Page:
Parajumpers sale www.airbrushhenk.nl Parajumpers sale http://www.unifem.ch canada goose sale http://www.canadagooseoutlets.be https://www.gasinc.nl Canada Goose jas

Evidence Based Medicine: Reinventing the Lack

Posted on 26. Jun, 2018 by in Read

On Evidence Based Medicine and Science.

 

Lately, say the past 20 years, there has been a lot of fuss in the health literature about EBM – Evidence Based Medicine. Evidence documented is, of course, the key to universally beneficial and reproducible ordered knowledge. We cannot function religiously on faith, nor hearsay, but how else can novel new discoveries be made if nobody can do anything outside the “evidence base”? Some ideas are “time worn” and others the result of new research. A blend of this shouldsuffice…

We all know of the cultural authority that medical practitioners RIGHTLY have gained through over a century of saving lives. In emergency care, in disease care and prevention and especially sanitation and hygiene. Let just not forget NURSES too. The oldest profession, as I see it. But the pendulum has swung.

Perhaps not, in this new dark age of professional jealousy where many point to financial conspiracies, such as “Big Pharma” but I will stay away from this one for now, even though much is real and some is just our own paranoid/self protective way of thinking in conspiracies.

 

The rise of EBM is like a Born Again Christian explaining Jesus to the Pope. Better still; a cave man who has time travelled with a stone disc explaining to the Michelin brothers what a wheel is. “Evidence” has been resurrected because medicine was largely devoid of it. Does not mean chiropractors, naturopaths and so-called “alternative” practitioners weren’t living a few lies themselves, but medicine was supposed to be the gatekeeper of health. To me, as far back as the 1980s, this status was long gone. I’d seen too much authority granted to a largely drug pushing cult. I was heavily influenced by the late paediatrician Robert Mendelsohn MD, who called his own the “priests” of paternalistic cult that dishonestly covered up its own messy iatrogenesis.

 

I became a chiropractor because I saw the evidence for making the spine work right beyond drugging it with chemistry and screwing it up with, well, screws.

A procedure could be totally without therapeutic active ingredients, but very safe in terms of side effects (e.g. A “placebo” sugar pill). I may believe that the chiropractic adjustment cured my pain, even my common cold, but without adequate protocols and sheer numbers in appropriately blinded studies, the truth is far from being universal, as opposed to “your own”. We aim to exclude the placebo, from the active effect. So how is medicine doing? Superbly – in treating heart disease, saving children with birth defects and disorders, etc. It boggles the mind when we see the daily effects of life saving procedures.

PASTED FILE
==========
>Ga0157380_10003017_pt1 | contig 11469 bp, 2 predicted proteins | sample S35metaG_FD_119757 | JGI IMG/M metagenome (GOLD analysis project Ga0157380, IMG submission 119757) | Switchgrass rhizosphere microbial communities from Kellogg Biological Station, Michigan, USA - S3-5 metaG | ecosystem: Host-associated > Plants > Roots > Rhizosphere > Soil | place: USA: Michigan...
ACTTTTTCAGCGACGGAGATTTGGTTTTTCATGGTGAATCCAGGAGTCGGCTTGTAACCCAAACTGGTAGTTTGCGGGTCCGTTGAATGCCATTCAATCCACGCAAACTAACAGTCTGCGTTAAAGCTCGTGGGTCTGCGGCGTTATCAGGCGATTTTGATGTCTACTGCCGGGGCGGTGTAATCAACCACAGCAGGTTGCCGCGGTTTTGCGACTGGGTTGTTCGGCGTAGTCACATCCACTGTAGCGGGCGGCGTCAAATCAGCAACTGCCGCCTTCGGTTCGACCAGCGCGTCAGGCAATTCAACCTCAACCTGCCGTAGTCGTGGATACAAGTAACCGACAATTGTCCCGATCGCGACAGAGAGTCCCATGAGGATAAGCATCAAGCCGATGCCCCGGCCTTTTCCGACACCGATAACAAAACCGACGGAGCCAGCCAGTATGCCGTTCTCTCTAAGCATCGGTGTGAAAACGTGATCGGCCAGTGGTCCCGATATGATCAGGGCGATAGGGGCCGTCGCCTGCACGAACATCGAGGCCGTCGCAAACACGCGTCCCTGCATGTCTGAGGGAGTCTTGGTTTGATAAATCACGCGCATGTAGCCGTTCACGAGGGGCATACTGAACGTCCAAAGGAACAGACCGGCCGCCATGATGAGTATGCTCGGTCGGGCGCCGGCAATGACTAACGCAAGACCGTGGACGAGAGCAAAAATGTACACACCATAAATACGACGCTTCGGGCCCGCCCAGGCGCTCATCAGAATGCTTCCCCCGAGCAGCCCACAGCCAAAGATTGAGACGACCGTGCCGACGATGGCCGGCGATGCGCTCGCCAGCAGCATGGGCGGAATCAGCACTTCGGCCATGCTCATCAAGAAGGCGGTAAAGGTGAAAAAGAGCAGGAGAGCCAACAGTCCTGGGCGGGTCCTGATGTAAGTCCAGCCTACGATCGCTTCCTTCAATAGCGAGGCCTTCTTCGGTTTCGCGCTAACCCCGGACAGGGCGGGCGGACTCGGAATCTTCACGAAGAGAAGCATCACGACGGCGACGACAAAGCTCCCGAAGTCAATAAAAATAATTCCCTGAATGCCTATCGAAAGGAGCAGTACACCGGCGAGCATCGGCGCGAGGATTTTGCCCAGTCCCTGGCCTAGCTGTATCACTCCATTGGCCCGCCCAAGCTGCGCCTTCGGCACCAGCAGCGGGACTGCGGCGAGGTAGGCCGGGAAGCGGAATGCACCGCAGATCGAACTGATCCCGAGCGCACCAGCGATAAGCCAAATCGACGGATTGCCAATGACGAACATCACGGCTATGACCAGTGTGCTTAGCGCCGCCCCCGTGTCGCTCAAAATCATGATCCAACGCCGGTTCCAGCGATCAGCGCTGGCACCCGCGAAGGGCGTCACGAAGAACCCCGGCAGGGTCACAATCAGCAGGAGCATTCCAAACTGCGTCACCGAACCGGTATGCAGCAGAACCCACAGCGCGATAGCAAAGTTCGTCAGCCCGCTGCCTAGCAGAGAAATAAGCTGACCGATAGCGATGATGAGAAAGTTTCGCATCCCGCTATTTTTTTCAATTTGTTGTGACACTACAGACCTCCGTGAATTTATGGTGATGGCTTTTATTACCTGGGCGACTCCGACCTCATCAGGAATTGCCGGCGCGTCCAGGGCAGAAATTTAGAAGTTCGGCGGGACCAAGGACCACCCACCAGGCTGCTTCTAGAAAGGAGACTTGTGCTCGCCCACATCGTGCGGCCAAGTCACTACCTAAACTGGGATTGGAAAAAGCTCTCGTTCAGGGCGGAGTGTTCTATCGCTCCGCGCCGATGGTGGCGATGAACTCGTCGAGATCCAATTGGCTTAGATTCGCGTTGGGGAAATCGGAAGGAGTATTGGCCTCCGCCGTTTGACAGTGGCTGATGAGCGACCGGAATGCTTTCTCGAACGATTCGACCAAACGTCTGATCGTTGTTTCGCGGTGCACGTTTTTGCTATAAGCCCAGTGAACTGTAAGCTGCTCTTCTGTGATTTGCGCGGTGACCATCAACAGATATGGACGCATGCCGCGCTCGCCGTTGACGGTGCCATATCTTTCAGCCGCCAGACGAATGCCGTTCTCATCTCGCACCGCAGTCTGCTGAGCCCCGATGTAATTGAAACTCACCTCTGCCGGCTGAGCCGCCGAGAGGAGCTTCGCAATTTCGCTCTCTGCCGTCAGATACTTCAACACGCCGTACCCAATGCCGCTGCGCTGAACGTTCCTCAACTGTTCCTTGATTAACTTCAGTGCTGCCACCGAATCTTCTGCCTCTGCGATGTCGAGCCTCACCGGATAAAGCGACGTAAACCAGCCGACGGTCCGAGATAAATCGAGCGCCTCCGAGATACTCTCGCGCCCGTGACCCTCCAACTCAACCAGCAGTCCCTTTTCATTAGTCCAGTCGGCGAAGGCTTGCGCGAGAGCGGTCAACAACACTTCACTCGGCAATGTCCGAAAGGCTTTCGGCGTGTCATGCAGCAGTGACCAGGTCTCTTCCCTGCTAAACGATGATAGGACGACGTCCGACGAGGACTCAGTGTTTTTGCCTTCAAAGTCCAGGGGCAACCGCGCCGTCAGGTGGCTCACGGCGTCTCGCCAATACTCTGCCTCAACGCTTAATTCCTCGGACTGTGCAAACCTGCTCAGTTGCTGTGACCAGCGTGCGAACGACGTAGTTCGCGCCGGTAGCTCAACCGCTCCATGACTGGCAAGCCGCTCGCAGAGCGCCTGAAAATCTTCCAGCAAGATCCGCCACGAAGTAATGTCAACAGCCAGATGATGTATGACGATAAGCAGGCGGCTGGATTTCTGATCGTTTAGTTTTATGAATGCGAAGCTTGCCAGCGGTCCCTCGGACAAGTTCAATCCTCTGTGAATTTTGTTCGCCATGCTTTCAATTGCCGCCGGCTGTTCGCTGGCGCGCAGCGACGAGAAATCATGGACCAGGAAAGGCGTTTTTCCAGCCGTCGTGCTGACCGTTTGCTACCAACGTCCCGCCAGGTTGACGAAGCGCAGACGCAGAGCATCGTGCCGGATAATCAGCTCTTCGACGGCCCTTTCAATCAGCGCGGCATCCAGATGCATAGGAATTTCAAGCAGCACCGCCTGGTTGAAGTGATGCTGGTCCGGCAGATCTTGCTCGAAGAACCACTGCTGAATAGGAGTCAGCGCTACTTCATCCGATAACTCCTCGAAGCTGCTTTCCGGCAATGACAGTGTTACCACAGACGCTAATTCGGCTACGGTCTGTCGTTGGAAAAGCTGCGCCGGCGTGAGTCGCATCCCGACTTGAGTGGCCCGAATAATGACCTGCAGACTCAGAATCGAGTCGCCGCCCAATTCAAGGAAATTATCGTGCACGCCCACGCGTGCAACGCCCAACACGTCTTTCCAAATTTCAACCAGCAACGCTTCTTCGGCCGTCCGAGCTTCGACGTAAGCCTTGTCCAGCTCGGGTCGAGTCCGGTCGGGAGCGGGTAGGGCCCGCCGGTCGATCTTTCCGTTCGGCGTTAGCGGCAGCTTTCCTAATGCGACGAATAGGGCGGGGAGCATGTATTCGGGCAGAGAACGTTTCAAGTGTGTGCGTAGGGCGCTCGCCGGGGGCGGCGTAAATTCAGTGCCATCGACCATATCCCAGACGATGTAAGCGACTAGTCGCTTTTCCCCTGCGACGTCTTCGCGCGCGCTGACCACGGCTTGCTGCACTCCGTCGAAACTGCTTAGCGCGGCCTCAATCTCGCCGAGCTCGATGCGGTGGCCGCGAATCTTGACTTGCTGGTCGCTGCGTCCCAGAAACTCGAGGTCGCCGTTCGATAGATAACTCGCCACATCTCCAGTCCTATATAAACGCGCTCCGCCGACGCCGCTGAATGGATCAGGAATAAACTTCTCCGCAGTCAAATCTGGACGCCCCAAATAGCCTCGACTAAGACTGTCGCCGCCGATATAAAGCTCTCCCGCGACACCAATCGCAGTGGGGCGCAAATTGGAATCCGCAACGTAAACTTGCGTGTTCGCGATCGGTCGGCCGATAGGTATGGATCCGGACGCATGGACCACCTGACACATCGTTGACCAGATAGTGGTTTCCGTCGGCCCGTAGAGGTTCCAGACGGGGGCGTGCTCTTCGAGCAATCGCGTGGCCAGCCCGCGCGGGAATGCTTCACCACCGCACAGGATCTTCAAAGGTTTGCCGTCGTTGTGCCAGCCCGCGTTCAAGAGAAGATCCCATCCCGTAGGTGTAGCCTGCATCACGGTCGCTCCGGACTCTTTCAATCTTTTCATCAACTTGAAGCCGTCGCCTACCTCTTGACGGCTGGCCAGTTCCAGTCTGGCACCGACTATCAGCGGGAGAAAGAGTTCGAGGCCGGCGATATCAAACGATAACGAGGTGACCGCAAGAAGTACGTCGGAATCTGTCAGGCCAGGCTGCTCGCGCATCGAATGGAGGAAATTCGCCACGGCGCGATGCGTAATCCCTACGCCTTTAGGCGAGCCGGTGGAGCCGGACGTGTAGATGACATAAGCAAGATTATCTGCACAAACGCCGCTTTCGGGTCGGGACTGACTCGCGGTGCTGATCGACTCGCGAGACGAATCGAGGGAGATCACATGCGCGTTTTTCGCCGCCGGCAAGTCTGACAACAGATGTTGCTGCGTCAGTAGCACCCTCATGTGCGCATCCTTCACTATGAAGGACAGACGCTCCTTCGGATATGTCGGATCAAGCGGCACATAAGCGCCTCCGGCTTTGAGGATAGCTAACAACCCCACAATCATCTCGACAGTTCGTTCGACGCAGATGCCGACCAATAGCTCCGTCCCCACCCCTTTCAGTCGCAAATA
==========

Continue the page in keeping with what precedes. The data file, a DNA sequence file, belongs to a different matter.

Pretty badly though – when it comes to spinal pain and musculoskeletal health. Very badly with things like ‘flu vaccines that don’t work and surgery for shoulders, knees and spine that do more harm (iatrogenesis) than good. Enter EBM… People started pointing the finger at the antics of medical doctors prescribing untested things such as antibiotics on colds (I did) and said that they’d rather choose a herb or – Buddha forbid – a chiropractic adjustment. Or dog saliva… anything – including snake oil. Then “medicine” struck back: “Hark, you have NO EVIDENCE!” (They’re still telling methat… after 122 years since the birth of chiropractic).

 

In my years of study of health since my youth informally, and, formally under two university degree programs, and many years in practical application as a chiropractor I was under the impression that we were always using EBM: The gaining of scientific knowledge to assist the human to be well. I was aware of its limits and the bane of using it as the “search for truth”. Science was a soft tool, not a hard master.

 

Use of aspirin was evidence based, as it seemed to work, and then its modes and mechanisms of action were discovered. An apple fell on Newton’s head and gravity suddenly existed. Let me posit to you this:

 

There is no evidence that an apple landed on Newton’s head to cause him to ponder the theory of gravity.

 

See what I did there? Did it sound authoritative? Is it true? I just made it up. Fact is, gravity is true and it doesn’t matter how Newton formulated it. But you can call “no evidence” on almost anything. Do it. Try it. People will suddenly question it. It’s almost a natural phenomenon. But sadly, you can destroy someone and/or something entirely – if you have a little bit of con man conviction, or a few letters after your name (or you have maybe, as the old joke goes: “grey hair, are slightly impoverished and suffer haemorrhoids” to give you that concerned doctor look).